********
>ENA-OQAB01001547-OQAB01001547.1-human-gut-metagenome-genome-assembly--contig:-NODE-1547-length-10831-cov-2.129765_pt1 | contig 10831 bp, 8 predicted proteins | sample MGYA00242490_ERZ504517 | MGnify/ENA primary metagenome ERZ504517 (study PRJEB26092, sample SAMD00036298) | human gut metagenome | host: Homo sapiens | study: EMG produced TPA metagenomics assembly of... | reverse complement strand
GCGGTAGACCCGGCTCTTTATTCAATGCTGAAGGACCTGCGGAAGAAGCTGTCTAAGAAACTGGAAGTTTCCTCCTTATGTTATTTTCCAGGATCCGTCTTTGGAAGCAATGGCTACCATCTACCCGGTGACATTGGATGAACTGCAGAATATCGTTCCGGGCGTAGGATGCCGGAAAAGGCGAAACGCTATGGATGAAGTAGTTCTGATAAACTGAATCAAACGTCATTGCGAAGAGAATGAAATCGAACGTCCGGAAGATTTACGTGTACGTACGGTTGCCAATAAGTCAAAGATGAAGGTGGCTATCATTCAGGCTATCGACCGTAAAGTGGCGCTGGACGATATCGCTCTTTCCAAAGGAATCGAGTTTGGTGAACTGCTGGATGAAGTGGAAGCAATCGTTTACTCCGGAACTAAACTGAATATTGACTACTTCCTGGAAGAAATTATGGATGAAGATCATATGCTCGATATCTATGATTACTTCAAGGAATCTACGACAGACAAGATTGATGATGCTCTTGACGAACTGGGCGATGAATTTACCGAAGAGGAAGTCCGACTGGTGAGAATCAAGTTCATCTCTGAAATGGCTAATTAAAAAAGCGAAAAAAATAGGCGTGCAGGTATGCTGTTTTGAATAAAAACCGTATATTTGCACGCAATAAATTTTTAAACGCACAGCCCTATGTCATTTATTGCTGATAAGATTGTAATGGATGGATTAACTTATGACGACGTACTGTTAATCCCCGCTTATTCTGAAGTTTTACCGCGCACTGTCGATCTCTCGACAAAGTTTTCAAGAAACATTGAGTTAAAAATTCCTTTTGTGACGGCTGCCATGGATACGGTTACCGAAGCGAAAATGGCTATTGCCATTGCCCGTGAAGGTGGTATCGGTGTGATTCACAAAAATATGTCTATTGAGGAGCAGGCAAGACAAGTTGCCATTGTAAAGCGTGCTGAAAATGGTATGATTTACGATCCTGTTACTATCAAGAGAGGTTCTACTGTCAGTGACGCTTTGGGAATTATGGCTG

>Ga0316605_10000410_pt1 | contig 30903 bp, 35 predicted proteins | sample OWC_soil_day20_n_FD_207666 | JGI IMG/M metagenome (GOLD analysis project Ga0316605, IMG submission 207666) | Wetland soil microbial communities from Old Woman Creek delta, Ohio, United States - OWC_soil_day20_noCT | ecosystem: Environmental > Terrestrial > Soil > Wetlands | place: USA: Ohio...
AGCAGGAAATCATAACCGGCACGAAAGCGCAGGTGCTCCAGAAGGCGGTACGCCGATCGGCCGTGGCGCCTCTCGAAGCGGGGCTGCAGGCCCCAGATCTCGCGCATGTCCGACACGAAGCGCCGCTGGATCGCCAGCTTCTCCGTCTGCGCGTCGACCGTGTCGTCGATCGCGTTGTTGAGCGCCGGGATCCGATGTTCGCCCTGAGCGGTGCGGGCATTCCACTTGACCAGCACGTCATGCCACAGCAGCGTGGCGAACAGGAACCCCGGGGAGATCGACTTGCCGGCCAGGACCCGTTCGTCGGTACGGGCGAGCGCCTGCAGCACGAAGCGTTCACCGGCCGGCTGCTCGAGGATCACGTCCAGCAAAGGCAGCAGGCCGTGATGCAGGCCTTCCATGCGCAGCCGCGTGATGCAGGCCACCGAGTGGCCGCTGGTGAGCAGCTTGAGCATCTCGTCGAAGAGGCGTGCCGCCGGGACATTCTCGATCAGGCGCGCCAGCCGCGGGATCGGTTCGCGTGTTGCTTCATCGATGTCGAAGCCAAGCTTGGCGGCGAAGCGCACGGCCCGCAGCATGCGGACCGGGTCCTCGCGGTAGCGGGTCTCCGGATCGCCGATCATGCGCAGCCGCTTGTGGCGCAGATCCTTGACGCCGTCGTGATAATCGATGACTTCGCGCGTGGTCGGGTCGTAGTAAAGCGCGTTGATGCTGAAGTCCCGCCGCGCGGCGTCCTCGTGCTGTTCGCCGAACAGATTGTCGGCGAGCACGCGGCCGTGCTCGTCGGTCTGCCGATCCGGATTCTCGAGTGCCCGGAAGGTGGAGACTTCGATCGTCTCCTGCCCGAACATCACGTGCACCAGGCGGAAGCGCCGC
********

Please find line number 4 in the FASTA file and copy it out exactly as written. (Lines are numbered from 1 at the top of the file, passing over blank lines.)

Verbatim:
AGCAGGAAATCATAACCGGCACGAAAGCGCAGGTGCTCCAGAAGGCGGTACGCCGATCGGCCGTGGCGCCTCTCGAAGCGGGGCTGCAGGCCCCAGATCTCGCGCATGTCCGACACGAAGCGCCGCTGGATCGCCAGCTTCTCCGTCTGCGCGTCGACCGTGTCGTCGATCGCGTTGTTGAGCGCCGGGATCCGATGTTCGCCCTGAGCGGTGCGGGCATTCCACTTGACCAGCACGTCATGCCACAGCAGCGTGGCGAACAGGAACCCCGGGGAGATCGACTTGCCGGCCAGGACCCGTTCGTCGGTACGGGCGAGCGCCTGCAGCACGAAGCGTTCACCGGCCGGCTGCTCGAGGATCACGTCCAGCAAAGGCAGCAGGCCGTGATGCAGGCCTTCCATGCGCAGCCGCGTGATGCAGGCCACCGAGTGGCCGCTGGTGAGCAGCTTGAGCATCTCGTCGAAGAGGCGTGCCGCCGGGACATTCTCGATCAGGCGCGCCAGCCGCGGGATCGGTTCGCGTGTTGCTTCATCGATGTCGAAGCCAAGCTTGGCGGCGAAGCGCACGGCCCGCAGCATGCGGACCGGGTCCTCGCGGTAGCGGGTCTCCGGATCGCCGATCATGCGCAGCCGCTTGTGGCGCAGATCCTTGACGCCGTCGTGATAATCGATGACTTCGCGCGTGGTCGGGTCGTAGTAAAGCGCGTTGATGCTGAAGTCCCGCCGCGCGGCGTCCTCGTGCTGTTCGCCGAACAGATTGTCGGCGAGCACGCGGCCGTGCTCGTCGGTCTGCCGATCCGGATTCTCGAGTGCCCGGAAGGTGGAGACTTCGATCGTCTCCTGCCCGAACATCACGTGCACCAGGCGGAAGCGCCGC